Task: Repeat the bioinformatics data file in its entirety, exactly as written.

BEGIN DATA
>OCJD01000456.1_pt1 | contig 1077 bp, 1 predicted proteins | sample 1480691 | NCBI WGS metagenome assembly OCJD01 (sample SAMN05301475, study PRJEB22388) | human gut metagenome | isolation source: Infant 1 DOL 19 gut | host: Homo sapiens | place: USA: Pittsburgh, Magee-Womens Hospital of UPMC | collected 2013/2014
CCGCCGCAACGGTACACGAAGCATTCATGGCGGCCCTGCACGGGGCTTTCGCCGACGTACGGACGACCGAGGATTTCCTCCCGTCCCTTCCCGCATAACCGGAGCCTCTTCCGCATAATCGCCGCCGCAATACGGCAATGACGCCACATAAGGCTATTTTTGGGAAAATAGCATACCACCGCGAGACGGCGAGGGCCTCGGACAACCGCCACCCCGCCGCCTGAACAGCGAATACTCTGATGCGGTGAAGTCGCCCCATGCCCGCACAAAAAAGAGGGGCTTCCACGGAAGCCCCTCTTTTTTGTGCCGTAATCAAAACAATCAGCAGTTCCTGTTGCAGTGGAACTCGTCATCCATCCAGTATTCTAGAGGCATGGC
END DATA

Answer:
>OCJD01000456.1_pt1 | contig 1077 bp, 1 predicted proteins | sample 1480691 | NCBI WGS metagenome assembly OCJD01 (sample SAMN05301475, study PRJEB22388) | human gut metagenome | isolation source: Infant 1 DOL 19 gut | host: Homo sapiens | place: USA: Pittsburgh, Magee-Womens Hospital of UPMC | collected 2013/2014
CCGCCGCAACGGTACACGAAGCATTCATGGCGGCCCTGCACGGGGCTTTCGCCGACGTACGGACGACCGAGGATTTCCTCCCGTCCCTTCCCGCATAACCGGAGCCTCTTCCGCATAATCGCCGCCGCAATACGGCAATGACGCCACATAAGGCTATTTTTGGGAAAATAGCATACCACCGCGAGACGGCGAGGGCCTCGGACAACCGCCACCCCGCCGCCTGAACAGCGAATACTCTGATGCGGTGAAGTCGCCCCATGCCCGCACAAAAAAGAGGGGCTTCCACGGAAGCCCCTCTTTTTTGTGCCGTAATCAAAACAATCAGCAGTTCCTGTTGCAGTGGAACTCGTCATCCATCCAGTATTCTAGAGGCATGGC